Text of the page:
At last, we get some common sense, vision and straight talking in this election campaign but alas, none of it is coming from the yins standing for election.
Ah, COSLA if only you were a political party with PatWatters4FM…
Positively Local, COSLA’s manifesto for public sector reform, comes complete with a route map to reform that the burd has cut out and put up on her wall. I don’t agree with every proposal and contention in the manifesto – au naturelement – but by and large, this is the most sensible document to have been produced in this election. And just to emphasise the message, gun slinger Watters came out with both pistols blazing this week, accusing the parties of feeding the electorate a political junk food diet, offering options that are “short term, unsatisfying and leave a bad taste”. Not just the best manifesto, but the best soundbite so far too.
The parties are in a bidding war for votes, scattering big numbers around like confetti, and it is a game that BBC Scotland has taken up with gusto. Plonk 25 random manifesto commitments before the electorate and ask which are the priority. Come on down, folks, the input is right…
Thus, top of the poll, came Labour’s pledge to cut the time someone waits to see a specialist about suspected cancer from four weeks to two. Okay, so it happens. Then what? You wait months for treatment only to find it isn’t the best treatment available because all the money has been spent at the initial stage. And what about preventing people from getting cancer in the first place? Who cares? The state can fix it for you.
Next up, the SNP’s and the Conservatives’ pledge to keep more police on the streets. What, even if it makes not a jot of difference to crime rates and does absolutely nothing to address the causes of crime? No takers, then, for Superintendent John Carnochan’s contention (Violence Reduction Unit Scotland) that if we want to prevent crime and address its root causes in our communities, we should be investing in 1000 health visitors instead of 1000 police officers – that Tory pledge languishes way down the list of voter must-haves.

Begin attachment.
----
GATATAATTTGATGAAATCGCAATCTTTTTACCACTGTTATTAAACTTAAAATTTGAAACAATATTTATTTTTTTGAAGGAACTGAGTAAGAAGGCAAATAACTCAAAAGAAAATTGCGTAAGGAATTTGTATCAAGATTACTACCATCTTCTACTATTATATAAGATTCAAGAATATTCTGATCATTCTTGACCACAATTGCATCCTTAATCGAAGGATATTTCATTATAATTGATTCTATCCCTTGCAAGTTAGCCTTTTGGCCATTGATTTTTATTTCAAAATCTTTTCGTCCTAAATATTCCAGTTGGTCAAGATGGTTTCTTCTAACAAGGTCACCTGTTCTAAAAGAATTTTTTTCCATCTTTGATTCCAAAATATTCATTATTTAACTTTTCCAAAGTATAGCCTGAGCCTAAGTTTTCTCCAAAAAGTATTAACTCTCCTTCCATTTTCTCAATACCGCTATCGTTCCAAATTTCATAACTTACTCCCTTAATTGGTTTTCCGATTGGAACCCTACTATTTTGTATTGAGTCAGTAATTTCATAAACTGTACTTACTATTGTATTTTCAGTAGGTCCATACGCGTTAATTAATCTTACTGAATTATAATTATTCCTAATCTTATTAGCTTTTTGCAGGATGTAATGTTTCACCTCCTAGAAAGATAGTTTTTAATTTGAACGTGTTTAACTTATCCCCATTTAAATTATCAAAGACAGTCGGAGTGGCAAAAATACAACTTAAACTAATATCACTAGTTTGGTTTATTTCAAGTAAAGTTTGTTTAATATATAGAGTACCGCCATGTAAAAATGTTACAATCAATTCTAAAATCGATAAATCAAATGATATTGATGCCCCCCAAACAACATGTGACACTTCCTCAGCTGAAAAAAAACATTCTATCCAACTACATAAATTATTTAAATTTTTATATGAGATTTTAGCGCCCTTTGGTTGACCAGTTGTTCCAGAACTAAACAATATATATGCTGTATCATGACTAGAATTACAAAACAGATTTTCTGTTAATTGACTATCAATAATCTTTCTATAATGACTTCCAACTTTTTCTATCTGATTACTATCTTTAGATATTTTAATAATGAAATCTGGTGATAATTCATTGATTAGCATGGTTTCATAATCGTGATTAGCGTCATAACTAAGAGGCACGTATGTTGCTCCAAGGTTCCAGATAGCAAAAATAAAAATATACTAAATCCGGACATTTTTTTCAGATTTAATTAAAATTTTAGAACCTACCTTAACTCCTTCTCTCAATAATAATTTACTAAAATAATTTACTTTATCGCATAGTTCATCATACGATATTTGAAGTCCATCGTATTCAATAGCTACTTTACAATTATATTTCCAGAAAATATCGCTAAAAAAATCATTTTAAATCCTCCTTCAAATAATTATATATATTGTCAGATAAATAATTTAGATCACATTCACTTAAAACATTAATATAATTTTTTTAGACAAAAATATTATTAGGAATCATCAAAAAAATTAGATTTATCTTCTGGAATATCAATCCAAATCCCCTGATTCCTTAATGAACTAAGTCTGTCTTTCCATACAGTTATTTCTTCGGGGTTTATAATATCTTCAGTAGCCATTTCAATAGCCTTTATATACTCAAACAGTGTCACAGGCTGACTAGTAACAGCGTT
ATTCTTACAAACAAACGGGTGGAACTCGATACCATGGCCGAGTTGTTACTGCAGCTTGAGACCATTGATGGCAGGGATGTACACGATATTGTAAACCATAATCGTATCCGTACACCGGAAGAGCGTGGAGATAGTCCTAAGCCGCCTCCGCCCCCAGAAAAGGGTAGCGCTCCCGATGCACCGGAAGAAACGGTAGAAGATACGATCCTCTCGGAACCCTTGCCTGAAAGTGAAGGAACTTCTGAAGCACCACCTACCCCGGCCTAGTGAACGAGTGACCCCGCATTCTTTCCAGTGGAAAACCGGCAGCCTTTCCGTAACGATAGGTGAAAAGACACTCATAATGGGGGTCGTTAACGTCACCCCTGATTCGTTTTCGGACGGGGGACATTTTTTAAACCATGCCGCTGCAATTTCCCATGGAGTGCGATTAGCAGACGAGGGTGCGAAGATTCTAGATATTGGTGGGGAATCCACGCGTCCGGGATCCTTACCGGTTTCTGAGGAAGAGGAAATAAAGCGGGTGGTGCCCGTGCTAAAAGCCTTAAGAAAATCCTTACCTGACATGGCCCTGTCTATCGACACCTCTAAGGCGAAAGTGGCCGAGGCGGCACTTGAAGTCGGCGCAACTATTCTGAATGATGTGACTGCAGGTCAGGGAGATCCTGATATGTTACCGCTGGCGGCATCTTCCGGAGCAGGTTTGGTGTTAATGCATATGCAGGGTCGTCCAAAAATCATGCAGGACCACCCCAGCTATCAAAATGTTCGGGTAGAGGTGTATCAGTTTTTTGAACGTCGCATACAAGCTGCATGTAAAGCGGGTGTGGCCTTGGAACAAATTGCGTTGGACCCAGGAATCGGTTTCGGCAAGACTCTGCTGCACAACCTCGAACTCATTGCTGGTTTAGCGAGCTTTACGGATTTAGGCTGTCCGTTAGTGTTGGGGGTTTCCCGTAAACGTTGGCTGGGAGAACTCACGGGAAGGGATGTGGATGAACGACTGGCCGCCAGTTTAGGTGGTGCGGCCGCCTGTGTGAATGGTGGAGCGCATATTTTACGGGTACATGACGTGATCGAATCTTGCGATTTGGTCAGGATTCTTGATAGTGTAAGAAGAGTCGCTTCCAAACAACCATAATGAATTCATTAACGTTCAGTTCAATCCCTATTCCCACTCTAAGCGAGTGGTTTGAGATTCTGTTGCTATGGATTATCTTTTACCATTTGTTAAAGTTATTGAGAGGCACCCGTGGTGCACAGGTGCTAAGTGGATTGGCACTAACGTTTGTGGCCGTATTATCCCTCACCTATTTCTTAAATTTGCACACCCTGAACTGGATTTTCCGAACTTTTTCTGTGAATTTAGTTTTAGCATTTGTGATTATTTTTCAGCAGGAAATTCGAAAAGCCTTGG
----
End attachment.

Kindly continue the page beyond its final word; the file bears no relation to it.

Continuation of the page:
“The real question is what difference extra police or teachers or doctors make in terms of individuals’ lives. We should be less focused on how quickly an ill person sees a consultant than on why so many people are becoming ill in the first place; less interested in the number of police constables we have than in the type of policing they have to do.” Oh, COSLA how many ways do I love thee?
And then we get a series of want more, pay less proposals – everything free at the point of need, or rather want. Dear god, what planet are we all living on? If we refuse to create a sustainable local tax base, if we keep the rotten system we have but even then, take significant parts of the population out of contributing to it, how on earth do people think we are going to pay for more apprenticeships, free higher education, prescriptions and bus passes?
Despite what the politicians are suggesting at this election, there ain’t no pot of gold at the end of the rainbow. The Scottish budget has taken only its first cut – the next two are much more severe, with rock bottom being hit only by 2014. The bottom line is that we can no longer afford to do what we have always done and no political party has been prepared to stand up and say this at any point in the campaign. Shame on them all.
Our political masters will point to BBC Scotland’s poll and say, see our strategy is right, we are giving the masses what they want. And where they lead, we follow. Which is enough to make the burd weep.
COSLA is absolutely right: “only an outcomes focused approach to reform will improve public service delivery in Scotland”. But because politicians refuse to articulate what this actually means, because parties cannot be bovvered to do the hard work of leading this debate, of working out how to educate the public in ways they would understand, they have resorted to type. It’s all about the inputs, big, shiny incomprehensible numbers that make people’s eyes glaze over but instinctively, they want.
So, the parties continue to promise jam today and tomorrow, to be paid for by a little bit of fiddling round the fringes of public sector reform, while extracting yet more mysterious efficiencies from the existing system. It is a mendacious approach that simply will not work. As COSLA points out: “Public sector reform needs to be about whole systems; about funding arrangements and income; about governance, duties and powers; about the principles of democratic accountability; and only then about boundaries and structures.”
The refusal by the parties to conduct the campaign in such terms is troubling. It would appear that the concept of political leadership is deid; in its place, we have a bread and circuses approach to politics that will result in us all – but most especially the most vulnerable in our society – paying a terrible price. For there is no way that all they are promising can be delivered – either the parties know this and are hiding it from the electorate, or they really don’t know and think we can carry on spending. I’m not sure which is the more worrying.
But whoever wins this election should beware: no-one likes to be misled. Being elected by saying one thing, and spending four years doing quite another, might result in a very high political price being paid indeed.